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Sellout 

Kevin Smith has some ‘splaining to do

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I realize that times are tough and everyone’s gotta make a living. That’s probably why Kevin Smith agreed to direct a big-budget buddy-action comedy. But taking a paycheck is one thing. Betraying everything that he has been as a filmmaker — brash and aggressive, angry but hopeful, and, never less than full of heart — is another.

I don’t love all his movies, but I love and respect that he has his own vision, a unique and particular take on the world. You always know when you’re watching a Kevin Smith movie — there’s no mistaking his movies for anyone else’s.

Well, until now.

In Smith’s latest, Cop Out, Paul Hodges (Tracy Morgan) and his partner, Jimmy Monroe (Bruce Willis), have been suspended, Lethal Weapon-style — complete with the handing over of the guns and badges — but that doesn’t stop them from hunting down Mexican drug lords and a stolen rare baseball card. In the process, they commit all manner of felonies and generally engage in random acts of petulant, thwarted masculinity. Morgan’s manhood is threatened by his wife, Debbie (Rashida Jones), whom he suspects is cheating on him. (Since he is a subliterate, literally drooling cretin, she should cheat on him.) Willis’s manhood is threatened by the fact that he may not be able to pay for the wedding of his daughter (Michelle Trachtenberg) unless he recovers that baseball collectible. (The upkeep on women! It’ll drive a man crazy!)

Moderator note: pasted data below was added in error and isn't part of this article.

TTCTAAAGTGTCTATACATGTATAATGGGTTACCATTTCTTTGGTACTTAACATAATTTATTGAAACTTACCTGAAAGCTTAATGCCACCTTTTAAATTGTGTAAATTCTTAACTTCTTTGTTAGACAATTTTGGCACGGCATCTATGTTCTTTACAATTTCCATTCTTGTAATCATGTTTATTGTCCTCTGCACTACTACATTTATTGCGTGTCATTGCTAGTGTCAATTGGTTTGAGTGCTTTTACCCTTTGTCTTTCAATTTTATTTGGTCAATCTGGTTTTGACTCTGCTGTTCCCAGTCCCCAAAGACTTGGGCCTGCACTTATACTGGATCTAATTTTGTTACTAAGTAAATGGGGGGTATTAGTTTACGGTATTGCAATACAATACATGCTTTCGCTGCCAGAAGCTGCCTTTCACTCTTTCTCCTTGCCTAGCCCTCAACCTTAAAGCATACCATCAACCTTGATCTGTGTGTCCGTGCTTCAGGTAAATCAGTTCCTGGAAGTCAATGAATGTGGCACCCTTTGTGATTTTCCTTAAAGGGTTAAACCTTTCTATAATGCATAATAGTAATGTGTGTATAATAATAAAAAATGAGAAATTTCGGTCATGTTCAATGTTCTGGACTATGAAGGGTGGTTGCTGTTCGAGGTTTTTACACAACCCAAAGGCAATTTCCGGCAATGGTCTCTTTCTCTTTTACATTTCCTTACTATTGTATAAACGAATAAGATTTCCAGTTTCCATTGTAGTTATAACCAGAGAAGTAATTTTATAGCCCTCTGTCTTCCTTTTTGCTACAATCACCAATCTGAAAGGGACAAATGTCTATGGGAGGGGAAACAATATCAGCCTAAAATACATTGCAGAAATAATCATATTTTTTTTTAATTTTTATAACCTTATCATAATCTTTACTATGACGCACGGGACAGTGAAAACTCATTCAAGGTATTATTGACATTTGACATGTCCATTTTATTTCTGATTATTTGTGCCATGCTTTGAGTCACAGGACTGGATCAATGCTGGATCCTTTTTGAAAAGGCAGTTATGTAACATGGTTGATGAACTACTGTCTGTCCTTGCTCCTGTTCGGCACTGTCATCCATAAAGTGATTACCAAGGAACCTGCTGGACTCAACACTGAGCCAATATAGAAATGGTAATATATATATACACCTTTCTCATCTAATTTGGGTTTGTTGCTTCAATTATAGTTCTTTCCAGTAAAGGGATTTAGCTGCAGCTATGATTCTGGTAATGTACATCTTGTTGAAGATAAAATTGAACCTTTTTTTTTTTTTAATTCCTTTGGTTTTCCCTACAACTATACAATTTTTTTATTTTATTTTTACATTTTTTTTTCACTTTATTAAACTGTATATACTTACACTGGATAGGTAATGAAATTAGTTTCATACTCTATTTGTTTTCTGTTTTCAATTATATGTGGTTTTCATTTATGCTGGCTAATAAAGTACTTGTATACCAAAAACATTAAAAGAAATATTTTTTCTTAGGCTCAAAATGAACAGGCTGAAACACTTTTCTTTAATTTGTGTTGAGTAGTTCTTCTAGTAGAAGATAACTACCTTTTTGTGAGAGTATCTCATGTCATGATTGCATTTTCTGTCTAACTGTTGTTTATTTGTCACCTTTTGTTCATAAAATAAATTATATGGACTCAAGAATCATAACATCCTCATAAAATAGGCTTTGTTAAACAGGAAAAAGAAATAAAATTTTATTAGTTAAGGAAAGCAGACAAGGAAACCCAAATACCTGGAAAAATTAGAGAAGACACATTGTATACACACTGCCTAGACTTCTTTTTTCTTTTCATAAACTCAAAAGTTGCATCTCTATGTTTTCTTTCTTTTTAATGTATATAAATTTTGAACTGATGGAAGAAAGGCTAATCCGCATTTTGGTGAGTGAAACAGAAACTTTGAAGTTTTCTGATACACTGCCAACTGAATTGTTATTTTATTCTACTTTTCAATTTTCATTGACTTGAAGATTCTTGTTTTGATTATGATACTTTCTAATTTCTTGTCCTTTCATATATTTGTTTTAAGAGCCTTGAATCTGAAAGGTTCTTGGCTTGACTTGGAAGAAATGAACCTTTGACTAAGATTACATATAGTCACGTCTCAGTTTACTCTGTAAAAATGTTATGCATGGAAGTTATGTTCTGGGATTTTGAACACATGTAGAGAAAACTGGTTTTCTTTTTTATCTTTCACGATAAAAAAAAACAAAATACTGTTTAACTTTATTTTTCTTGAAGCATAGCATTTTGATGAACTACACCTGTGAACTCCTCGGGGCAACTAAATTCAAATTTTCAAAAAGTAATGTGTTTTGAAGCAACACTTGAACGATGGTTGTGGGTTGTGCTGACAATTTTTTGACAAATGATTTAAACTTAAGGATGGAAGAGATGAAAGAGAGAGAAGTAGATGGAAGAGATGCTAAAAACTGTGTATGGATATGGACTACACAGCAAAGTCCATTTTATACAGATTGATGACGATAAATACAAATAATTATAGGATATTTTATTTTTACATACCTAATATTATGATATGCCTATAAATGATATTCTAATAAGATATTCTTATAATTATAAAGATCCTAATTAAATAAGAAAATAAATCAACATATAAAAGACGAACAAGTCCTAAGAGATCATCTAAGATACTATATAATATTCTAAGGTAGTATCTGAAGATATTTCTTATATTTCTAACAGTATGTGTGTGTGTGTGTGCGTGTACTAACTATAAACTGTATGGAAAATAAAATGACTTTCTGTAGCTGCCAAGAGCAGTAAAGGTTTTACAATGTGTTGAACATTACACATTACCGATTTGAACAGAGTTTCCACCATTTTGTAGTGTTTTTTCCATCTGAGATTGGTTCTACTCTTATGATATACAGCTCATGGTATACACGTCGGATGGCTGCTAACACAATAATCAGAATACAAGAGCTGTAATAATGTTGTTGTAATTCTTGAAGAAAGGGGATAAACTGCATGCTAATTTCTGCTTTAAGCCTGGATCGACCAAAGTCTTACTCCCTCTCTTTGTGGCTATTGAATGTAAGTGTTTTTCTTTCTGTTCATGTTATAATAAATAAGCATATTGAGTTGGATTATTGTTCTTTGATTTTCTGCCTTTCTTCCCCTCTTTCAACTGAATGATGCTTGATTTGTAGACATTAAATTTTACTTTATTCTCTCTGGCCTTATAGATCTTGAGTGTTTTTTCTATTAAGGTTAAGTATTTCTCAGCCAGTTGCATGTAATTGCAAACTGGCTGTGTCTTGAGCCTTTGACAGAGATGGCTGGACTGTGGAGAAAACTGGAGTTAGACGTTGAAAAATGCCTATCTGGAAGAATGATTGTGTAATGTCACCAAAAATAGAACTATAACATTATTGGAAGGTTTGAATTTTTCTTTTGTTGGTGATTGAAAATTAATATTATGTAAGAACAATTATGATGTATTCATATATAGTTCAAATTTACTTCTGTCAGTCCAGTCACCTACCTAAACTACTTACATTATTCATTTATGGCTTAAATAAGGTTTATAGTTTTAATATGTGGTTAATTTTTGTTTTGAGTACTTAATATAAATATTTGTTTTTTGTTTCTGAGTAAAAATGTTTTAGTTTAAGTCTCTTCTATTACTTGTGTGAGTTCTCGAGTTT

Kevin Smith is crude. His last movie was called Zack and Miri Make a Porno, for God’s sake. But in the past, he’s been smart about it, and never crude for crudity’s sake alone. The donkey show jokes or whatever always served to make some sort of pointed social commentary. Cop Out, though — this endurance event of a crapfest of fake manufactured movie product — plays as if it were written by a couple of kindergartners. (And who knows, because I can’t find ages on screenwriter brothers Robb and Mark Cullen.)

There’s a barrage of jokes about bodily functions and one unbearable scene in which Morgan and Seann William Scott engage in a “conversation” that’s like an escalating toddler battle for backseat-of-the-car supremacy. After that, the requisite kicks to the crotch — of which there are plenty — are practically witty.

If this is supposed to be a parody of cop-buddy action comedies, someone should tell the Cullens and Smith that merely repeating the worst idiocies of the genre does not a parody make.

And if the details weren’t bad enough, the film skips over important plot points, too. Adding some fake-ass Beverly Hills Cop soundtrack music doesn’t do anything but make us hanker for the time when these kinds of movies were actually good.

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